The journey towards the completion of her PhD was littered with obstacles, fears, and uncertainties. When Jahren had been researching on reconstructing temperatures during the Holocene, she had been confident in her methodology, based on a crystallization process in hackberry pits. However, much to her surprise, her chosen tree samples did not bloom during the summer she went to collect data. Her frustration at not being able to carry out the experiment as planned was short-lived; instead, she began to approach the problem from another perspective. By studying the correlation between the isotopic composition of hackberry and its environmental water, she developed a novel technique to retroactively predict paleoclimate. Instead of surrendering to obstacles before her, Jahren treated every setback as an opportunity to think innovatively.

When Jahren had completed her PhD, the next phase of her life as a scientist began, throughout which she would once again be met with a unique set of challenges. She established her first lab as an assistant professor in Georgia Institute of Technology. The research she had begun during her dissertation into carbon isotopic analysis techniques was the first of its kind. As a young scientist with little established credentials, skepticism and reluctance came from her peers. Though the scientific method may be perfectly objective, scientific culture is not always so. Jahren’s experience of the politics, discrimination, and biases within the scientific field exacerbated her financial struggles as her grant proposals were subjected to peer review. However, with every challenge Jahren faced, with every pressure that could have selected against her, she managed to find a way to adapt and grow towards new ideas and new opportunities.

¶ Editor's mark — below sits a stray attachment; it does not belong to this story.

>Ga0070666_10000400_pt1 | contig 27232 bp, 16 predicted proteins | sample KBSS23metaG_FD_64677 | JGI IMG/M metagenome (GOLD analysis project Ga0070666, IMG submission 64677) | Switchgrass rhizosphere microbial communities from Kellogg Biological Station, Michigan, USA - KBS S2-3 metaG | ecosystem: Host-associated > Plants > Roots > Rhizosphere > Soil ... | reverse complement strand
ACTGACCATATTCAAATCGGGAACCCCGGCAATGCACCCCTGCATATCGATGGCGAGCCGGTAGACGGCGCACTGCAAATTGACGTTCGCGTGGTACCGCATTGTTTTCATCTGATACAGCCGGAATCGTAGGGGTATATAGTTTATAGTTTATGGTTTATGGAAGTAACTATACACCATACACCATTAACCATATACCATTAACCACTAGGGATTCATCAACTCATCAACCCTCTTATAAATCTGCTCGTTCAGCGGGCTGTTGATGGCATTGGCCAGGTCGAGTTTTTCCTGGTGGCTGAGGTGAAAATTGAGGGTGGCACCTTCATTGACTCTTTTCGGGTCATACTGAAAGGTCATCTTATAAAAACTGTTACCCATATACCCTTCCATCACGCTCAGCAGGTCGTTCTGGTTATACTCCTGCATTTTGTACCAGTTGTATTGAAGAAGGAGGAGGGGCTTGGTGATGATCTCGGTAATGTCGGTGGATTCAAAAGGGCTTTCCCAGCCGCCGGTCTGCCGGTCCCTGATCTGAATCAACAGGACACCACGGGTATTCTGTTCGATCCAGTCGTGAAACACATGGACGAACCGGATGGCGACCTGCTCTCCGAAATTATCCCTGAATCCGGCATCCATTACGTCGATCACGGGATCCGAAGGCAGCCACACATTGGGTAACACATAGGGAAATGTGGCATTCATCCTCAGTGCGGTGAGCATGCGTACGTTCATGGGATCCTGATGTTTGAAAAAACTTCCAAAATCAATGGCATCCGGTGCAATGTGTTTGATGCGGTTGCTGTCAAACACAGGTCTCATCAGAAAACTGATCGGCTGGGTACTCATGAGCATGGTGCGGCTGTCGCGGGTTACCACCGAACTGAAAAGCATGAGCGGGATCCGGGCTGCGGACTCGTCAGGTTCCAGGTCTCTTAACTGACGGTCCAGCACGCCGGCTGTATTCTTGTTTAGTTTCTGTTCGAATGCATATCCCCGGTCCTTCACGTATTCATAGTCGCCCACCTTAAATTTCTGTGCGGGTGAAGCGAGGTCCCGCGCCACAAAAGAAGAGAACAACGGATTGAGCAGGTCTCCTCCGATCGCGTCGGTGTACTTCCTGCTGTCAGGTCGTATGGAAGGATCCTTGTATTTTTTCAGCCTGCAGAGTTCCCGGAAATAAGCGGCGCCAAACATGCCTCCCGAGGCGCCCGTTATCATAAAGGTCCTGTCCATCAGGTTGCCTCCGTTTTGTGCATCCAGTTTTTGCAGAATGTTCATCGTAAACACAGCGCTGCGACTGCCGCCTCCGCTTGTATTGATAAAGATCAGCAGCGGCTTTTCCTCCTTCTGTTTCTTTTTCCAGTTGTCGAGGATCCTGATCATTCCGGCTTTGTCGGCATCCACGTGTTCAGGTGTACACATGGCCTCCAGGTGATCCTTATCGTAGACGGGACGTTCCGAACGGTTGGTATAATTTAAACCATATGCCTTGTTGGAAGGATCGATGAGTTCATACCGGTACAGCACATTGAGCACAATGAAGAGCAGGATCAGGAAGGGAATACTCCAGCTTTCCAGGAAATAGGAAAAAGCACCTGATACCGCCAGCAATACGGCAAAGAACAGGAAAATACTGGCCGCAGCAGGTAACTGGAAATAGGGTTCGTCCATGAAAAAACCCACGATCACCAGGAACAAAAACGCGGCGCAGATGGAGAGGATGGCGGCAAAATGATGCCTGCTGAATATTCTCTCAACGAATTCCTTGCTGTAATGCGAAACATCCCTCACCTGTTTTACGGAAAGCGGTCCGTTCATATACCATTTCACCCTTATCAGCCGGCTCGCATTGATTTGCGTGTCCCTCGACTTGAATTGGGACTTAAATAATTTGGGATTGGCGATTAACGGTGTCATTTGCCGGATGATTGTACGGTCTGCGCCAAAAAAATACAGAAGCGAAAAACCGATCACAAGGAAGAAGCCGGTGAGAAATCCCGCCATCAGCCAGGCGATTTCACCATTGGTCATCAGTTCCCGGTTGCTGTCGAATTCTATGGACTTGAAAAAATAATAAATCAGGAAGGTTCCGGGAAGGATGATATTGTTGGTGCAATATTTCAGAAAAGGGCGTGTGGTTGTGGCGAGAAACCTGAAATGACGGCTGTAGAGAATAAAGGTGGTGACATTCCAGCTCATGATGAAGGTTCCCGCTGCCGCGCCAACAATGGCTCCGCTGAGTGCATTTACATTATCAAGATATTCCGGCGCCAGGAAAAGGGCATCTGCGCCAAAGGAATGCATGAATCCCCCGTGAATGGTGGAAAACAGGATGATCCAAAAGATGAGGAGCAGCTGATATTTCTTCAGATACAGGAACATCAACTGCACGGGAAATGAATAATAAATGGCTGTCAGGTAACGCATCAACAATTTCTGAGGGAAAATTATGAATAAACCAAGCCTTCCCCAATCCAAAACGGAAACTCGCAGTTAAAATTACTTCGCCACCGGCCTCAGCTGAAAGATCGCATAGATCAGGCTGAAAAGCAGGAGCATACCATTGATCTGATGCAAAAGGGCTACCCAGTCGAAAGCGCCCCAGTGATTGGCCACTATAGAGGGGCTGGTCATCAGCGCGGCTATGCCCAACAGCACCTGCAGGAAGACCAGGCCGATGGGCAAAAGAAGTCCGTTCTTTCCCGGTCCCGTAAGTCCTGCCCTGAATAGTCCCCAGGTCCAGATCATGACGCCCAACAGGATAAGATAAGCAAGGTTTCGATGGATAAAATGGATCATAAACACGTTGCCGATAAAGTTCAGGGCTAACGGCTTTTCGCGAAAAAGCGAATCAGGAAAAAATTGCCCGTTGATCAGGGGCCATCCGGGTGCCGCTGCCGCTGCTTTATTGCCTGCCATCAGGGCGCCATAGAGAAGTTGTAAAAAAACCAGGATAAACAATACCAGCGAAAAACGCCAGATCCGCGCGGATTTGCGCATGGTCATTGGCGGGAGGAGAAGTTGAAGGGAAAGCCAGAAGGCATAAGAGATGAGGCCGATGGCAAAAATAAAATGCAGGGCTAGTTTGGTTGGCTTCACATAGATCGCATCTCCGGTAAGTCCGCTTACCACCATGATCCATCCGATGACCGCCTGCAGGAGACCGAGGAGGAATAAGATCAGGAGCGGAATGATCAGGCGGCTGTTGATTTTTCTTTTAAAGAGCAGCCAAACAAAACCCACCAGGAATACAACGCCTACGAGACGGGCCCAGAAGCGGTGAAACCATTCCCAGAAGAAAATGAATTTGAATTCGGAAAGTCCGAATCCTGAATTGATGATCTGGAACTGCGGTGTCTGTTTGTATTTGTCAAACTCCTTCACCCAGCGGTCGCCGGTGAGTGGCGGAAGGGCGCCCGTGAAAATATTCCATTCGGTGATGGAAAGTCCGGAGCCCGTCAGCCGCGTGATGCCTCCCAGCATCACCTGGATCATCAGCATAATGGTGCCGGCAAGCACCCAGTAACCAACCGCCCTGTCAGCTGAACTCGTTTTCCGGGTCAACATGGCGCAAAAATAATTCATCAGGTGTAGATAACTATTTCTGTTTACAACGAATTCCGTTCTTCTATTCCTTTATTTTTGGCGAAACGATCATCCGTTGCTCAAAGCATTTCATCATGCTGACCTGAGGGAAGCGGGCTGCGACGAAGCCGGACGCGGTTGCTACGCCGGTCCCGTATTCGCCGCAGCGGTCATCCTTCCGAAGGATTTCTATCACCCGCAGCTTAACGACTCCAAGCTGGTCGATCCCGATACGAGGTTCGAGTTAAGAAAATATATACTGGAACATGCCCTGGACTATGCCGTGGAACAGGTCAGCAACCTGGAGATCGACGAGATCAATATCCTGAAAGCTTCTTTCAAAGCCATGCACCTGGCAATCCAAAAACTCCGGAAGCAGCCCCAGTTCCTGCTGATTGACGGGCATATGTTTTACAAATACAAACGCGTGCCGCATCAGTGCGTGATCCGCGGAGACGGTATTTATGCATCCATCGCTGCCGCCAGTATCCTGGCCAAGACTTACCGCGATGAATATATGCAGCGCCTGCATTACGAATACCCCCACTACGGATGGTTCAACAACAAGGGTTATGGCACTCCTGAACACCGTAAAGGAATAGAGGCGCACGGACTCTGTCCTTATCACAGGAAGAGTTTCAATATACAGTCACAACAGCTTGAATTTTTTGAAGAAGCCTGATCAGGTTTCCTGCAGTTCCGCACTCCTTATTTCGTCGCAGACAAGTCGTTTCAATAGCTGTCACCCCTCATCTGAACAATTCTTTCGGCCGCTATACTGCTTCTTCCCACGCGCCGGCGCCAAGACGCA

Jahren moved to Johns Hopkins University after her professorship at Georgia Tech. With her background in isotopic techniques, she analyzed fossilized Metasequoia from 45 million years ago in Canada’s Axel Heiberg Island. In doing so, she was able to estimate the precipitation, temperature, and humidity of the Arctic during the Eocene era. With her team, she discovered the second major methane hydrate release event.